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    ABSTRACT: It is not known whether there have been recent changes in demographic or clinical characteristics among patients newly diagnosed with Barrett's esophagus (BE), which could be a result of changes in disease epidemiology or of screening or surveillance effects, and could have clinical implications. The aim of this study was to determine whether there has been a shift in age at diagnosis of BE over the past decade. Secondary aims were to determine whether there has been a shift in patient body mass index (BMI) or BE segment length. An endoscopic database at a tertiary medical center was used to identify all esophagogastroduodenoscopies (EGDs) performed between 1997 and 2007. The cohort was restricted to patients newly diagnosed with BE. Pathology records were reviewed to confirm biopsy findings of intestinal metaplasia (IM). BE was diagnosed in 378 subjects between 1997 and 2007. Mean age at diagnosis of BE was 60.7 +/- 14.1 years, with mean BMI of 27.4 +/- 5.2 kg/m(2) and mean BE segment length of 4.7 +/- 3.7 cm. Between 1997 and 2007 there was no significant change in mean age at diagnosis, BMI, BE segment length or in proportion of men versus women newly diagnosed. Despite an increase in volume of EGDs performed in an open-access endoscopy unit between 1997 and 2007, there was no appreciable shift in age at diagnosis of BE. BMI and BE segment length among newly diagnosed patients also remained stable over this time period.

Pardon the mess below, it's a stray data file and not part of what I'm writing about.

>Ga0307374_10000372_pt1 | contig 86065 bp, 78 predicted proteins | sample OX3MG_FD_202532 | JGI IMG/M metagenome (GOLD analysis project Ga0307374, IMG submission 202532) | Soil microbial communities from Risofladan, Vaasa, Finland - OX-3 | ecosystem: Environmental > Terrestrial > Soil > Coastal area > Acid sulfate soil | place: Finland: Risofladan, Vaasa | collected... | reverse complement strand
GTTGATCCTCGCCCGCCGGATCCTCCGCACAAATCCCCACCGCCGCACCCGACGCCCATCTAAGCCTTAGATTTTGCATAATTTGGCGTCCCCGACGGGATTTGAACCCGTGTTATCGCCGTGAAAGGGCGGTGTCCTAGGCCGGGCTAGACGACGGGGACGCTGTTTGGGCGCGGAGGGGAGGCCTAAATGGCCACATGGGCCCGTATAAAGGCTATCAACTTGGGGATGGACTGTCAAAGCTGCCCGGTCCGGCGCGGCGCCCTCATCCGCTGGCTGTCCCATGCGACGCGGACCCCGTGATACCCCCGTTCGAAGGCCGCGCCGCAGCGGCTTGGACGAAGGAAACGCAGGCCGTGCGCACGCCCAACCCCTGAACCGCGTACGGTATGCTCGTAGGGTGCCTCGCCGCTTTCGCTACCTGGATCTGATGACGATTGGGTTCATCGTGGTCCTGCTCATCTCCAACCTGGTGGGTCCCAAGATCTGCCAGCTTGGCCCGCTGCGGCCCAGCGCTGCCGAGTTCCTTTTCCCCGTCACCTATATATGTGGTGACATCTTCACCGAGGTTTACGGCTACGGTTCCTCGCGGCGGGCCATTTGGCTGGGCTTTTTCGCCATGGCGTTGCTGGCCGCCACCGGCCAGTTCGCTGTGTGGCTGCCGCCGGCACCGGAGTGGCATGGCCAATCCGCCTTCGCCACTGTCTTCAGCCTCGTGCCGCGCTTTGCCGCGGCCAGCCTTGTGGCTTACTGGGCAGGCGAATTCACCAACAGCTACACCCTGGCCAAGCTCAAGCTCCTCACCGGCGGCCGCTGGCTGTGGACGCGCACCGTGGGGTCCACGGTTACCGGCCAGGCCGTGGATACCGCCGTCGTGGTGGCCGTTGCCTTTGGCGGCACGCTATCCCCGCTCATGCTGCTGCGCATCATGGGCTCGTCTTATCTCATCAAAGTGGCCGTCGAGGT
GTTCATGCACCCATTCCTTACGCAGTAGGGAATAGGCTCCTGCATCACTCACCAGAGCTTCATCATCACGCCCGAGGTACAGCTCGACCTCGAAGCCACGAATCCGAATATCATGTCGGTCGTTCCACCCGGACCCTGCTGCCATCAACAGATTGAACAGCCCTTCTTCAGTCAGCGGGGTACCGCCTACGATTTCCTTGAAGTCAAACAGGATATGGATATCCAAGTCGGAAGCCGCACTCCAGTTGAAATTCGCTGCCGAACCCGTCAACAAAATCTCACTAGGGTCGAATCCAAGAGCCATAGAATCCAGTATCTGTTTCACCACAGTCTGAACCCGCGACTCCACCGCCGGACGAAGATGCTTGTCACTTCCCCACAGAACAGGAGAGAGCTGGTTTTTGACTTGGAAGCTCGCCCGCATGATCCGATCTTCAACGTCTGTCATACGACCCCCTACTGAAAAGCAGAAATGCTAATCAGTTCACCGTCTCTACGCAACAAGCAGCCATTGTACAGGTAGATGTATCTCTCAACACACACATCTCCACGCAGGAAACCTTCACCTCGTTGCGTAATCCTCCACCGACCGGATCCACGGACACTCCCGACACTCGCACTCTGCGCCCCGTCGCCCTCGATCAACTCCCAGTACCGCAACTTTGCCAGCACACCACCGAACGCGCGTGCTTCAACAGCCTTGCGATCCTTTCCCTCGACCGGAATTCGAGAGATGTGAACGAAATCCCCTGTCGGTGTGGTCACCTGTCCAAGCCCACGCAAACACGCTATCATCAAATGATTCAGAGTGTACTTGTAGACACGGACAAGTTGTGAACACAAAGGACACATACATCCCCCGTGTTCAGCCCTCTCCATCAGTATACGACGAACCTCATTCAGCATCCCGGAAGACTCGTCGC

Digestive Diseases and Sciences 10/2009; 55(4):960-6. DOI:10.1007/s10620-009-0985-z · 2.26 Impact Factor
  • Gastroenterology 05/2009; 136(5). DOI:10.1016/S0016-5085(09)62732-3 · 12.82 Impact Factor
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    ABSTRACT: Simulation modeling can synthesize data from single-arm studies of lung cancer screening and tumor registries to investigate computed tomography (CT) screening. This study estimated changes in lung cancer outcomes through 2005, had chest CT screening been introduced in 1990. Hypothetical individuals with smoking histories representative of 6 US cohorts (white males and females aged 50, 60, and 70 years in 1990) were simulated in the Lung Cancer Policy Model, a comprehensive patient-level simulation model of lung cancer development, screening, and treatment. A no screening scenario corresponded to observed outcomes. We simulated 3 screening scenarios in current or former smokers with > or =20 pack-years as follows: 1-time screen in 1990; and annual, and twice-annually screenings beginning in 1990 and ending in 2005. Main outcomes were days of life between 1990 and 2005 and life expectancy in 1990 (estimated by simulating life histories past 2005). All screening scenarios yielded reductions (compared with no screening) in lung cancer-specific mortality by 2005, with larger reductions predicted for more frequent screening. Compared with no screening, annual screening of ever-smokers with at least 20 pack-years of cigarette exposure provided ever-smokers with an additional 11 to 33 days of life by 2005, or an additional 3-10 weeks of (undiscounted) life expectancy. In sensitivity analyses, the largest effects on gains from annual screening were due to reductions in screening adherence and increased smoking cessation. The adoption of CT screening, had it been available in 1990, might have resulted in a modest gain in life expectancy.
    Cancer 12/2008; 113(12):3440-9. DOI:10.1002/cncr.23962 · 4.90 Impact Factor